While any answer I might give might be unsatisfying and shallow in comparison to reading the book itself, there is one poem that directly addresses this tension, titled “‘Knowing What You Know Now, Would You Choose To Be Born?’” The narrator does not seem torn in their own assessment. The conflict is about what is permissible to say to others (or perhaps, to some degree, what is permissible to say to themselves): “…Don’t admit / that gold-sponged April isn’t  enough, / that the first milky sip of coffee or fuchsia / bougainvillea on a Greek patio don’t provide / moments that make life worth its worry.” Although this answer seems to be a resounding “no,” the poem’s message is complicated by its pithy penultimate line: “Truly, if not for love, I would choose oblivion.” Oblivion is the choice that makes the most sense for Saint Agnostica. However, life goes beyond sense, as does Silver’s poetry. “If not for love” is an echo throughout Silver’s work—not just Saint Agnostica. Love creates a painful complication for those who suffer by keeping them tethered to this life, rather than allowing them to easily write it off.

Ultimately, though, the final two poems of Saint Agnostica do not spend their lines contemplating or philosophizing about life, suffering, and death. Instead, they express the experience of those things through visceral, loud language. While the second-to-last poem “Metastatic” is written primarily about personal anguish, the last poem, “Crow’s Funeral,” turns its language toward the reader: “Cluster, beloveds, around my urn. / ….Scream until alarmed birds rise….”  Saint Agnostica gives voice to the poet’s experience and invites the participation of all people (including the “healthy poets” among us) to join in on lamenting their fellow humans’ suffering—suffering that is the birthright of us all.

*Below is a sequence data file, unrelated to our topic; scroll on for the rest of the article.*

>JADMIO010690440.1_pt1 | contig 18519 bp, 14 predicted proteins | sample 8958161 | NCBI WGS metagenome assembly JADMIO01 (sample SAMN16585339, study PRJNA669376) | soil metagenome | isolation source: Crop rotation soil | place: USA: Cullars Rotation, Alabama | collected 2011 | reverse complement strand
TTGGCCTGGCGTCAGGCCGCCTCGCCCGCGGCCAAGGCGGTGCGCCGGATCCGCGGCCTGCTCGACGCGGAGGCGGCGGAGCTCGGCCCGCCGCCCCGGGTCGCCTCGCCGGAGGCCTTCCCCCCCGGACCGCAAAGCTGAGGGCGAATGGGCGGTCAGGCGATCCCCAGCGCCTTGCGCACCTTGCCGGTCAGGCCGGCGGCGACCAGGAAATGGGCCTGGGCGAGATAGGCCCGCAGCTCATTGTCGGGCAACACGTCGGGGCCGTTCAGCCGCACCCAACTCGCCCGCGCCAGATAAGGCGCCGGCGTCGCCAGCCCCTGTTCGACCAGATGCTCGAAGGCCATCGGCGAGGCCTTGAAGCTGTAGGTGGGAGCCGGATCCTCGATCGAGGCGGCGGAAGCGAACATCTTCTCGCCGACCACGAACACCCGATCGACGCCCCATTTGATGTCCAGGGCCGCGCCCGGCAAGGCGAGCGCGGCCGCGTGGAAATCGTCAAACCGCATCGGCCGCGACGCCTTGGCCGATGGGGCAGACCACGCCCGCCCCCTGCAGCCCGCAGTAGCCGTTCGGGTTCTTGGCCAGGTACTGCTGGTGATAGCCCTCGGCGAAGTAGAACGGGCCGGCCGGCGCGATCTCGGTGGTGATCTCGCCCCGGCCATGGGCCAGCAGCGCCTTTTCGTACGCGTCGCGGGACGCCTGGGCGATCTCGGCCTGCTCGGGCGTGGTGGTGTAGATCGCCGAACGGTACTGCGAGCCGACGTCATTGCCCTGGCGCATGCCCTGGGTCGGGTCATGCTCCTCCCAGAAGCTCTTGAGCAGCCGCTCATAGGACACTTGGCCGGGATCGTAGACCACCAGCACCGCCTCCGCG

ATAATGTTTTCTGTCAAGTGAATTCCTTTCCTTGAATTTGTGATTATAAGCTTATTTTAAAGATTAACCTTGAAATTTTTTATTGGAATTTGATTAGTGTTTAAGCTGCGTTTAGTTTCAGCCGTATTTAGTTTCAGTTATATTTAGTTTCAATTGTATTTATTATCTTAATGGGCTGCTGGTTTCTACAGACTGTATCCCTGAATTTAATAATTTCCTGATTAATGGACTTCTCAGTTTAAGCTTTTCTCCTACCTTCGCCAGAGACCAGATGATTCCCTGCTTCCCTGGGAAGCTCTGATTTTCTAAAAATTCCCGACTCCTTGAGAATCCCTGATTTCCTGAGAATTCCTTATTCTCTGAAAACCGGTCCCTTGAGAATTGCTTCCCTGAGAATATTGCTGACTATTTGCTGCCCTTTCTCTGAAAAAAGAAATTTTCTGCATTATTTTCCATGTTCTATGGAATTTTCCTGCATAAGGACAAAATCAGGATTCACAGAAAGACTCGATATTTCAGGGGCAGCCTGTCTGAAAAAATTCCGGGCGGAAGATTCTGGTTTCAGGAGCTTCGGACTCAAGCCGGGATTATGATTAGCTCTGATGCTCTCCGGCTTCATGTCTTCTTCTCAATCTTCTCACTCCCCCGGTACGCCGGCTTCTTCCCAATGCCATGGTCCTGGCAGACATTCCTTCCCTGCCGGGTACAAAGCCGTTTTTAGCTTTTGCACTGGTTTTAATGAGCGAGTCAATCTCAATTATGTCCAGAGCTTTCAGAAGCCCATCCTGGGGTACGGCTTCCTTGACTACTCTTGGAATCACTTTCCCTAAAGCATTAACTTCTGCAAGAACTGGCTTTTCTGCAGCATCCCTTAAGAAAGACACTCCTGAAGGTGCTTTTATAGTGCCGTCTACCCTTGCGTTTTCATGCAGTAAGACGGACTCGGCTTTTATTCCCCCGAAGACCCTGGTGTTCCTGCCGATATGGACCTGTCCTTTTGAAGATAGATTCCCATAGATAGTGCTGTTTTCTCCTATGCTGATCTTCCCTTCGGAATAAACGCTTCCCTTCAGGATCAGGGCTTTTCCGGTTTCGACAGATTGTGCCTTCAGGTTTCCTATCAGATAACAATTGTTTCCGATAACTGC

All of Silver’s collections have their own unique offerings for those who want to say “yes” to that invitation. For example, the collection Second Bloom features a poem titled “How to Talk to a Sick Woman” that confronts readers on their faux pas in relating to people who are sick, while the collection From Nothing takes us into joy through “After a Favorable PET Scan” and even into mundanity that one reaches after diagnosis through a poem called “Dannon,” where the speaker finally finds yogurt commercials acceptable again, rather than infuriating. The Ninety-Third Name of God, meanwhile, includes a poem “Nothing” that asserts the speaker would change nothing about her life, even the suffering of cancer, because of the blessing of parenthood. Taken as a whole, the multiple collections bring us through the often contradictory mental, emotional, and spiritual states that accompany the ups and downs of a years-long journey with serious illness. If you have not yet given Anya Krugovoy Silver’s work a chance, consider this your encouragement to scream with her and to love with her; to believe with her, and even to disbelieve.


Megan McDermott is the author of chapbooks Prayer Book for Contemporary Dating and Woman as Communion, as well as a forthcoming full-length collection Jesus Merch: A Catalog in Poems. Megan double-majored in religion and creative writing at Susquehanna University, in her home state of Pennsylvania, then continued exploring connections between creativity and faith at the Yale Institute of Sacred Music. She is now a parish priest living in Massachusetts. Connect with Megan more at